Here’s Why Twitch Poker Streams Are About to Get Better

Here’s Why Twitch Poker Streams Are About to Get Better

By Contributor | November 20th, 2017

If you want to improve your own online poker game, one of the best ways is to watch other talented people play the game you've grown to love. Even for those not interested in mastering the craft that is playing poker, simply enjoying being a spectator and living the action through a screen can be highly entertaining.

Thankfully, manages to offer both types of poker fans a simple solution for watching and streaming videos of others playing poker online. At the most recent TwitchCon event held in the US state of California, the company announced a series of improvements that should help poker enthusiasts stream games even easier!

Twitch is Booming

Twitch is a relatively new social video streaming service that launch in 2011. Originally designed for the benefit of video games enthusiasts who wished to stream playthroughs of their games, it’s since grown to include many different industries, including music videos, creative arts and gambling.

Twitch currently has more than 15 million daily users, with year-on-year revenue up by 71%. Of those 15 million, 2.2 million are unique content creators, 25,000 are members of the Twitch Partner program, and over 110,000 are members of the Twitch Affiliate program. Those numbers alone are enticing to pretty much every marketer.

Content on Twitch can be anything from watching someone complete a game, to content built around specific challenges in a game. eSports tournaments and the betting markets covering them are on the rise, and Twitch broadcasts them all, along with features about teams, leagues and talk shows with the top players.

Poker and Twitch: Match Made in Heaven

Poker players and tournaments have now started setting up dedicated Twitch channels in their name or branding. The Twitch channel allows spectators to shop directly for goods or services, and also allows hosts to link to other social media platforms like Facebook and Twitter.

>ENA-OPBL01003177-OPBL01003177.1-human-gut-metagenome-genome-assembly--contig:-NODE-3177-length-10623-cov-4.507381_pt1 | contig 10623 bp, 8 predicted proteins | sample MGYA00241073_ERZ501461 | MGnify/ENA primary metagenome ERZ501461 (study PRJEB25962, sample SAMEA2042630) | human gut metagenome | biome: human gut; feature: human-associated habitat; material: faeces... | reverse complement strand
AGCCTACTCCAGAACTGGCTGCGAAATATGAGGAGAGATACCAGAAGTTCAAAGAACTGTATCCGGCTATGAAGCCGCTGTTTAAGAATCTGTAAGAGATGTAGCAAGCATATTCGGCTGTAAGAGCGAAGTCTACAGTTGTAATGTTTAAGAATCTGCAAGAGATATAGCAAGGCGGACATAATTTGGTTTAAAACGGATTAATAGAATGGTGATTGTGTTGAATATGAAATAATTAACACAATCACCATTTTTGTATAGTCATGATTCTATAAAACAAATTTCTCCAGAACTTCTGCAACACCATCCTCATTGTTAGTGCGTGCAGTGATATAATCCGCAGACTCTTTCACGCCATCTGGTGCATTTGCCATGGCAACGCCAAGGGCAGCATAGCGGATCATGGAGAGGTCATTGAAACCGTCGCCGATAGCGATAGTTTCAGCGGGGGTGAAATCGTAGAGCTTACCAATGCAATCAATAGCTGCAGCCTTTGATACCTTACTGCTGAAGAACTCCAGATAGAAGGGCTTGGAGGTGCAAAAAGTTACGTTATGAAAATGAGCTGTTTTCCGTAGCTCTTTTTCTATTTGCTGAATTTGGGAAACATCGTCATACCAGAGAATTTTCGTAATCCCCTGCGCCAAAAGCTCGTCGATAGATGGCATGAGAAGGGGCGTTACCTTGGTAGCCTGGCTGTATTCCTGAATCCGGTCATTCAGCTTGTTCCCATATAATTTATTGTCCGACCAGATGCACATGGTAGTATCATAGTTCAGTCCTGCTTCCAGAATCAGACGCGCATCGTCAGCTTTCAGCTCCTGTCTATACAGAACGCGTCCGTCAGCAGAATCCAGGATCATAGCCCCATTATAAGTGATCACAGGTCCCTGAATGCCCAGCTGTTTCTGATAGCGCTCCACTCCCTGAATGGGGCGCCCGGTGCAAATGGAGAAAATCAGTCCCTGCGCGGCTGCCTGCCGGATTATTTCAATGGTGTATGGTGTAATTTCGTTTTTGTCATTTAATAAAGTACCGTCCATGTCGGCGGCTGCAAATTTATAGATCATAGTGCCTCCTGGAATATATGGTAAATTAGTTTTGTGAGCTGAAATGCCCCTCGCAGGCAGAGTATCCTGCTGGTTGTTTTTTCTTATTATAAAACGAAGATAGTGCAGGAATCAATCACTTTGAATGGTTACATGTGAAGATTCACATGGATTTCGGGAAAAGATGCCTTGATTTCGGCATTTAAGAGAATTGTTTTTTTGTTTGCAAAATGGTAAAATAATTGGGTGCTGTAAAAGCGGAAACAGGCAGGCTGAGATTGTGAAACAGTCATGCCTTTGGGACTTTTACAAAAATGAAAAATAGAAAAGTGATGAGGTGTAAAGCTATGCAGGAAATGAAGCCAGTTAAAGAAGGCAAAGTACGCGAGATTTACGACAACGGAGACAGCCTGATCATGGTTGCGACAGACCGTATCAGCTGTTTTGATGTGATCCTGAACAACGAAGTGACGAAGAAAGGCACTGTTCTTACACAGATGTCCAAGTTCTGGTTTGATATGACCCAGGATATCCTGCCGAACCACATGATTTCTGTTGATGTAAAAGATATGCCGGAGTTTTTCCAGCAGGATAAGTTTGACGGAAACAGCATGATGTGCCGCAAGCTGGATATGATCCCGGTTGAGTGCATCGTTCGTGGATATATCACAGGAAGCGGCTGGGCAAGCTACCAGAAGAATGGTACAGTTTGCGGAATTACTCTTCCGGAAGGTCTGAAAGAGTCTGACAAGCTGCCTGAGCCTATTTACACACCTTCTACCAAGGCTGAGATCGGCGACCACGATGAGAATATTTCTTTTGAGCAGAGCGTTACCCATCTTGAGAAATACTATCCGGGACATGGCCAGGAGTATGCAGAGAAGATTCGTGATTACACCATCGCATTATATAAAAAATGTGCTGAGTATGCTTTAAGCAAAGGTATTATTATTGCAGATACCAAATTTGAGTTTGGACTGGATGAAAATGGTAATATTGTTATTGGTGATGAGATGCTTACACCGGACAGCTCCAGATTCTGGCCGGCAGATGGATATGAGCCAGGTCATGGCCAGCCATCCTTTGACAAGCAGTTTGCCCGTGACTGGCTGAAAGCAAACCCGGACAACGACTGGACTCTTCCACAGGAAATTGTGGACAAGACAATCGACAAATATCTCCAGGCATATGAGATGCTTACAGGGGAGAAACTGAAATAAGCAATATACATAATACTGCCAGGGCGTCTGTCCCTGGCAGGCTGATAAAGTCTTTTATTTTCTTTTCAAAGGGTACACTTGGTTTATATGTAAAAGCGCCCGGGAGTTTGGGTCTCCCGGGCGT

The sharp rise in poker can be attributed in a large part to WSOP bracelet-winner Jason 'jcarverpoker' Somerville. After he parted ways with Ultimate Poker, Somerville settled on Twitch as his new home and set up a new channel called Run It Up, which has over 50,000 followers and over 10 million views and counting. Somerville explained:

"I don't think televised poker really evolved too much after the hole card camera was introduced, especially in America. I feel like poker's best fit is on the Internet, where you can stream whatever you want, whenever you want, for as long as you want. And not only is it cheaper and more cost-efficient, but it also makes more sense for poker.
"People have just found some amount of connectivity watching me play with my hole cards up on a four-minute delay. I just talk through my decisions and serve as a tour guide to poker, showing them why I love the game and the cool things that I see. These are people who are new to poker who are now seeing it like an e-sport."

Changes Announced at TwitchCon

Twitch is obviously aware that its market had grown beyond the initial conception of video games. Twitch CEO Emmett Shear announced a number of changes and new features at its annual TwitchCon event held in Long Beach in October that are designed to make streaming more of an event.

The first big update is a brand-new dashboard that will finally offer Twitch users valuable insight into the behaviours of its followers. This will allow channel runners to analyse what videos work best or have the most response, to try and continue that push going forward.

Another feature which could be relevant to poker games and tournaments is a Premiere tool. If a specific channel has a premiere of a show or live broadcast that it wants to build anticipation for, this tool will allow users to generate more buzz and awareness of the event, to better advertise or communicate it to the masses.

However, one of the most important new tools announced, specially for poker channels, is the Raid command. Compared to video game channels, Twitch poker channels are only now finding their feet. The Raid functionality sends all of your viewers on your stream to another channel automatically after your stream has ended.

For example, if Somerville's 'jcarverpoker' account wanted to help out a new poker channel by sending his followers their way, he can do so by selecting this option. Poker players will be used to being able to choose which rooms they visit to play cards, but with Twitch, all streamers are participating in one room.

Twitch is going to allow content creators to make multiple rooms that will remain open to chatting even when the stream’s ended. This allows content creators to create exclusive content for certain rooms, as well as grow their ‘tribe’ of followers. Overall, Twitch's commitment to poker and its streams is clear!

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